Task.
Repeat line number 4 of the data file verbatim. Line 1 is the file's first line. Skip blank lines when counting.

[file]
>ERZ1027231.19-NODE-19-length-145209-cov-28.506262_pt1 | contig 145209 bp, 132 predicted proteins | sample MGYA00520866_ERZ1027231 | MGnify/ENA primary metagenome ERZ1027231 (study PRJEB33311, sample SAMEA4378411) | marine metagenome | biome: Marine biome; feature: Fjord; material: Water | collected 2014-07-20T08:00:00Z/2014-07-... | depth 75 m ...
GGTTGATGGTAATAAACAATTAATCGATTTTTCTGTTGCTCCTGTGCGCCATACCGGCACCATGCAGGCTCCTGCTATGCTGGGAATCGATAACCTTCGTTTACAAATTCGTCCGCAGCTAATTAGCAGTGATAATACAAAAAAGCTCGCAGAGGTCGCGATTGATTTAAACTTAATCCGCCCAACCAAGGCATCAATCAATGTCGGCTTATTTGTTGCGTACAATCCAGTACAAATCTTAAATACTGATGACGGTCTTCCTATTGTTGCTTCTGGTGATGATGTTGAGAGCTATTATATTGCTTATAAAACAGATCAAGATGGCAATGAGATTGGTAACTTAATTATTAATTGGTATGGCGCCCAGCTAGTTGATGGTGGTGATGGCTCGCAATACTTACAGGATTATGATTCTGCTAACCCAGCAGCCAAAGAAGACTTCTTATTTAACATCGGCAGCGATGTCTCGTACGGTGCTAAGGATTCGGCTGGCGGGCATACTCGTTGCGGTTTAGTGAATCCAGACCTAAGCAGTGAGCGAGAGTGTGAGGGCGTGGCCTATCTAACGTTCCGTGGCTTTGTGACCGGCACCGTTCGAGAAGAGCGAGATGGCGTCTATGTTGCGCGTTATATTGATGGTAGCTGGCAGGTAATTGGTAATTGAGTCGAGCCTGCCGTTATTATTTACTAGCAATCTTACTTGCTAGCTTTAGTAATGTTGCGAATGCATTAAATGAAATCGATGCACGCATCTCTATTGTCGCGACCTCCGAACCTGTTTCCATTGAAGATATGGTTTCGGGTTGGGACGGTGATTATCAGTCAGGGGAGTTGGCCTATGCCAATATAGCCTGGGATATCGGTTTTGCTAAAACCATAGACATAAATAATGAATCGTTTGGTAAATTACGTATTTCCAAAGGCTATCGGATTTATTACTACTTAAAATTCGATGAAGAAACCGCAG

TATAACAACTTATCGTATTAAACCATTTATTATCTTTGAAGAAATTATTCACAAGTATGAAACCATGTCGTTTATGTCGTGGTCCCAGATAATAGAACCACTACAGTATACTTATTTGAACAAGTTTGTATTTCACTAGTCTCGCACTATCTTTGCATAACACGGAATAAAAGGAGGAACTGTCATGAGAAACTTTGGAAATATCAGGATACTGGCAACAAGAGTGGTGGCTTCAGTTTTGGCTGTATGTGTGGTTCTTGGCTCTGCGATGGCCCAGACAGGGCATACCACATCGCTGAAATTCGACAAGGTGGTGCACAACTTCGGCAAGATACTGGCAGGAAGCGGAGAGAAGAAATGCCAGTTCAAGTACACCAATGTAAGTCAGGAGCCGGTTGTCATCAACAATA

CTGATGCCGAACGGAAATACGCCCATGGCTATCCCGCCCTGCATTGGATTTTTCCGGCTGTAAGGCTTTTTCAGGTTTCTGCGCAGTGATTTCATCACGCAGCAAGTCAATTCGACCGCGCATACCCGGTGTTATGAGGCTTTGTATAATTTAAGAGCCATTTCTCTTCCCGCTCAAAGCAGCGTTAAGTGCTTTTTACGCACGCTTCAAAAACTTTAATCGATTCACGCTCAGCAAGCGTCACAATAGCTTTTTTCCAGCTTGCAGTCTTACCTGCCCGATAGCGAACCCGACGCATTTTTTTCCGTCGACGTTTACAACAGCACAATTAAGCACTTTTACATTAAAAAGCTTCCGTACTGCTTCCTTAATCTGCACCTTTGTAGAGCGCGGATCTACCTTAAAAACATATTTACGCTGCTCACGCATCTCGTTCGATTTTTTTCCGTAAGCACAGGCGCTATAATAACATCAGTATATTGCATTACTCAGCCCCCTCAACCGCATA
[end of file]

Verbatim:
CTGATGCCGAACGGAAATACGCCCATGGCTATCCCGCCCTGCATTGGATTTTTCCGGCTGTAAGGCTTTTTCAGGTTTCTGCGCAGTGATTTCATCACGCAGCAAGTCAATTCGACCGCGCATACCCGGTGTTATGAGGCTTTGTATAATTTAAGAGCCATTTCTCTTCCCGCTCAAAGCAGCGTTAAGTGCTTTTTACGCACGCTTCAAAAACTTTAATCGATTCACGCTCAGCAAGCGTCACAATAGCTTTTTTCCAGCTTGCAGTCTTACCTGCCCGATAGCGAACCCGACGCATTTTTTTCCGTCGACGTTTACAACAGCACAATTAAGCACTTTTACATTAAAAAGCTTCCGTACTGCTTCCTTAATCTGCACCTTTGTAGAGCGCGGATCTACCTTAAAAACATATTTACGCTGCTCACGCATCTCGTTCGATTTTTTTCCGTAAGCACAGGCGCTATAATAACATCAGTATATTGCATTACTCAGCCCCCTCAACCGCATA